In a small, pea-green carpeted room on the 22nd floor of the Nakameguro GT building, Dr. Barry Kerzin, wrapped in his characteristic robe, warmly welcomes each and every participant, shaking hands and inviting them to take a seat. It is here at Unilever Japan where the Buddhist Monk and medical doctor, known affectionately as ‘Dr. Barry,’ will be holding his much-anticipated workshop.
“Today we talk about how to maximize our human potential,” he starts, with a quiet but steady voice, vibrant and reassuring. The audience is mesmerized and silence envelopes the room immediately. Beyond the windows behind him, the city of Tokyo stretches as far as the eye can see, mute and distant, as if it were a scene from another planet.
“How many of you are clear with the purpose of your life?” Dr. Barry asks everyone, tongue in cheek, and around the room a few timid hands rise mid air. His deep green eyes silently scan the audience as they consider his question.
“I’m here like you all, to seek some clarity and some answers about social responsibility in Global Leadership.”
The workshop, titled Global Leadership for Educators and Teachers, went onto explore global leadership and practices that can enhance it. Held under the auspice of the Human Values Institute and Unilever Japan, the core tenet of this workshop is to cultivate happiness, resilience, and compassion towards oneself and others.
While it seems fairly clear, we more often than not forget that it takes more than just charm, wealth, and charisma for one to become a great role model, let alone a Global leader. To become a Global Leader, Dr. Barry asserts, would require integrity, honesty and a great sense of responsibility.
“These are all qualities we all aspire to,” says Dr. Barry, “but everyone here, including myself, don’t have this in mind all the time.”
For Dr. Barry, responsibility goes beyond just executing complicated tasks and making tough decisions. Truly responsible leaders must love and take care of one another—not only to those who are close, but “every living thing, including animals and the environment.”
“It’s not easy,” the medical academic said, his tone now more assertive. “But it’s possible. It involves a social concern for common human issues. Leadership means integrity and honesty—towards others as well as yourself. If we are honest with ourselves and with others, we will respect ourselves more and obtain respect from others as well.”
Another core component of becoming a great leader, according to Dr. Barry, is transparency, “the opposite of hypocrisy.”
“Honesty leads directly to respect,” Dr. Barry reminds the audience. “And respect leads to trust, which generates self confidence, on a personal level, and worth, as a matter of projections towards those who stand next to us.”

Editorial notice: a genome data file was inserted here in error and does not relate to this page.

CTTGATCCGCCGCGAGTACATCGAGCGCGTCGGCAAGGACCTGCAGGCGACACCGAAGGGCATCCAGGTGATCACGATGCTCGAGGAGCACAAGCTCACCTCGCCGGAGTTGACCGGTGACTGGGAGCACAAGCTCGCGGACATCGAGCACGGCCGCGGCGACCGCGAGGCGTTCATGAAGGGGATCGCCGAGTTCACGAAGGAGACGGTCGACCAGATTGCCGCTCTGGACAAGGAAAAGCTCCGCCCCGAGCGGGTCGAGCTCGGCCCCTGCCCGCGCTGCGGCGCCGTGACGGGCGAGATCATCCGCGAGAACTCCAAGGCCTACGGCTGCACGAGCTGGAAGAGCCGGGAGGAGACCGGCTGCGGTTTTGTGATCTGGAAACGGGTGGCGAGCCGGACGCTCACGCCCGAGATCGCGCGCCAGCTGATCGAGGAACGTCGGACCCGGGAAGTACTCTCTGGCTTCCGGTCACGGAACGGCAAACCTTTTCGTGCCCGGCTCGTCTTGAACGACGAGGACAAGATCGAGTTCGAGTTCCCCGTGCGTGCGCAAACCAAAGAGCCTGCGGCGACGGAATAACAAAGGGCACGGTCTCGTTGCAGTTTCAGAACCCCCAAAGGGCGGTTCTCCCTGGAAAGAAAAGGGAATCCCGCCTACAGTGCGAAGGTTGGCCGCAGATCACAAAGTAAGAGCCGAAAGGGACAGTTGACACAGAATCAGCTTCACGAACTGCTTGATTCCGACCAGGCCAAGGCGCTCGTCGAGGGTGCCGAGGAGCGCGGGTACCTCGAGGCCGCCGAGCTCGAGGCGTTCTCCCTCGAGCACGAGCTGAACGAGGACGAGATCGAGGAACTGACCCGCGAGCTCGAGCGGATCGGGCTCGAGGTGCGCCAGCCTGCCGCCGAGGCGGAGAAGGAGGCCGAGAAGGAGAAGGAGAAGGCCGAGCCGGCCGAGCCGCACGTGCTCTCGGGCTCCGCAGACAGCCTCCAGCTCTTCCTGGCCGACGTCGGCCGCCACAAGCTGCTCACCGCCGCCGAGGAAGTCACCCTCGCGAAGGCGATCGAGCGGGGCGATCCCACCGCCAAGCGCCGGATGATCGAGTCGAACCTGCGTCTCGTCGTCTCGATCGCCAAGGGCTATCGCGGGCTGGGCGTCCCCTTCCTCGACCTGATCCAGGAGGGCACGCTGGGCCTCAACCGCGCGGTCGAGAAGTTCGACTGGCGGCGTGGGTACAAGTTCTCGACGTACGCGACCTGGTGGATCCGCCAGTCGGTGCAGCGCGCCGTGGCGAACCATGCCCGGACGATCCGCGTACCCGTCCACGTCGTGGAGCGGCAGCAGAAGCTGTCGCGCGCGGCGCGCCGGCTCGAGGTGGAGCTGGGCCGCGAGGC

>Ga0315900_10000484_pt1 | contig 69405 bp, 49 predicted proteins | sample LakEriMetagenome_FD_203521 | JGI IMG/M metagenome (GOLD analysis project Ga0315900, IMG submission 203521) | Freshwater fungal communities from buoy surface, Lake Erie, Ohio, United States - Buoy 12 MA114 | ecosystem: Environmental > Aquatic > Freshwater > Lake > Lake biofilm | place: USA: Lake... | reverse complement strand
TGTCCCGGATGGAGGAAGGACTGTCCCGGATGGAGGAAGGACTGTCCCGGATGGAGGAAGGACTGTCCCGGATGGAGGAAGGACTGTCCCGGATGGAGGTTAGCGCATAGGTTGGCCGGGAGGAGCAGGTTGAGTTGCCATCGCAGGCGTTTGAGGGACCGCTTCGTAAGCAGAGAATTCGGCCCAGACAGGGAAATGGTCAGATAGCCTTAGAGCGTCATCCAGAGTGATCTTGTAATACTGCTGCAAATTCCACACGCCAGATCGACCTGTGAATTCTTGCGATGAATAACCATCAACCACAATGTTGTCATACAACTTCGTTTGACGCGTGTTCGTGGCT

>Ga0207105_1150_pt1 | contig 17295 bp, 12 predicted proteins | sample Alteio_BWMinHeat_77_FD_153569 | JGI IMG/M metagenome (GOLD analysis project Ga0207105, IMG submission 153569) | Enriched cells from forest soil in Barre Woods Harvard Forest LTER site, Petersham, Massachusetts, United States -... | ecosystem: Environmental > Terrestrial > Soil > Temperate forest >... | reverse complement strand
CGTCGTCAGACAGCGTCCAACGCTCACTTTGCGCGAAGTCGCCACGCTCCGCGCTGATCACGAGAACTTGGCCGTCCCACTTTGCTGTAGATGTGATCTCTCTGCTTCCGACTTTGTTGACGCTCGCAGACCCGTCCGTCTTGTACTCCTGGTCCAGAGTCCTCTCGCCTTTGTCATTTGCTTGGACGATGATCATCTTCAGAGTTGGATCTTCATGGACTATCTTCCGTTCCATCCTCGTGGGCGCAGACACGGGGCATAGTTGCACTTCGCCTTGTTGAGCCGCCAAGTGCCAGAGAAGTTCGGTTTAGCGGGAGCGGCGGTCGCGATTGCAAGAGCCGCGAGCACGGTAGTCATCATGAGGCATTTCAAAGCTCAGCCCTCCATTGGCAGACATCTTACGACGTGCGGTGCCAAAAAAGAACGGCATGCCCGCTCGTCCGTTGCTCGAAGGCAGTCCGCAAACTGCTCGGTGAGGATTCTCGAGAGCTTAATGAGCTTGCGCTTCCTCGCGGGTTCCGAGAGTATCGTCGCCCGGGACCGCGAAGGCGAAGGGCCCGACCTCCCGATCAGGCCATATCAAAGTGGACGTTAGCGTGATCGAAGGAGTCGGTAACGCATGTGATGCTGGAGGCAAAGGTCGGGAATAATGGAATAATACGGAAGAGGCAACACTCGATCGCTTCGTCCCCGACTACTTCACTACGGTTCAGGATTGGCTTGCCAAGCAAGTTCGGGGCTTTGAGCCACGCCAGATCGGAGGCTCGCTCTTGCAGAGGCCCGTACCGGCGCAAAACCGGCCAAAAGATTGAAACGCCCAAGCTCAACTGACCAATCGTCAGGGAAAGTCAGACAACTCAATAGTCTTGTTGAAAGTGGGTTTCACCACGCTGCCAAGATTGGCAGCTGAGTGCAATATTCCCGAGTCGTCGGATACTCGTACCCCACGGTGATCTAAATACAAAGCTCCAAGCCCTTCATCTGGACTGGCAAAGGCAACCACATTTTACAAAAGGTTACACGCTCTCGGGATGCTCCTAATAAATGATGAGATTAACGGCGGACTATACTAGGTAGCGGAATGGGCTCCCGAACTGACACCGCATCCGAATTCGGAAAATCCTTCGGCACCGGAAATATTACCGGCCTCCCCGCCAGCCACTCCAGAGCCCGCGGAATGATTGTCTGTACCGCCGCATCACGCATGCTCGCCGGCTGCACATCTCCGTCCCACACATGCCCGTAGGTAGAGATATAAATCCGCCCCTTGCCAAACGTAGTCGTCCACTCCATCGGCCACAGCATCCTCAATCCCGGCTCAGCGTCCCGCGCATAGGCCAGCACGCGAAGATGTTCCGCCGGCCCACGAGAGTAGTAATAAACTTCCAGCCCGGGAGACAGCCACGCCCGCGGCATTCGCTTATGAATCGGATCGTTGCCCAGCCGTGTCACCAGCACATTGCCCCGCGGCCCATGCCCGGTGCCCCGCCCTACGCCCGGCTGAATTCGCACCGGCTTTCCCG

“Physician,” “philosopher” and “Buddhist monk” are titles one would not normally associate together, but Dr. Barry is all of these, and so much more. Since his ordination as a monk by His Holiness the Dalai Lama XIV, Dr. Barry has travelled around the world and completed many meditation retreats, teaching and offering workshops on love, compassion, and altruism.
“These values constitute the essential pillar for responsible global leadership,” he continues. “It naturally implies a selfless attitude, to shift focus from me to us. A deeper happiness derives from such change.”
To achieve this change, the monk insists, it takes deep internal reflection and disciplinary focus. After giving an intellectual rundown on the benefits and practicality of mediation, Dr. Barry concluded the lecture with this piece of advice for us to take home.
“Like an expert chess player, clarity of vision in your present moment will allow you to make better plans for the future,” Dr. Barry reiterates.
“Develop an attitude in which you can see kindness coming from every individual around you. Focusing on one’s self is egotistical, focusing on others makes you humble. By doing that you automatically build character, you will gain the people’s trust, and they will want you to be a global leader.”
The seminar followed with a Q and A session, group discussions and a meditation workshop. True leadership comes from within, and to become a responsible leader requires honesty, integrity, and compassion. In what was a perfect end to Golden Week, the Global Leadership workshop served as a timely reminder for us all on the importance of altruism and how it nurtures leadership, giving attendees a fresh new impetus to discuss not just what it means to become a leader, but to educate one another to become better human beings.
For those interested in Buddhist teachings and philosophies, Dr. Kerzin will be holding two seminars this Sunday, the 22nd of May at Akihabara and at the Zensuido kaikan on Monday, the 23rd. You can visit the Human Values Institute website for more details and registration.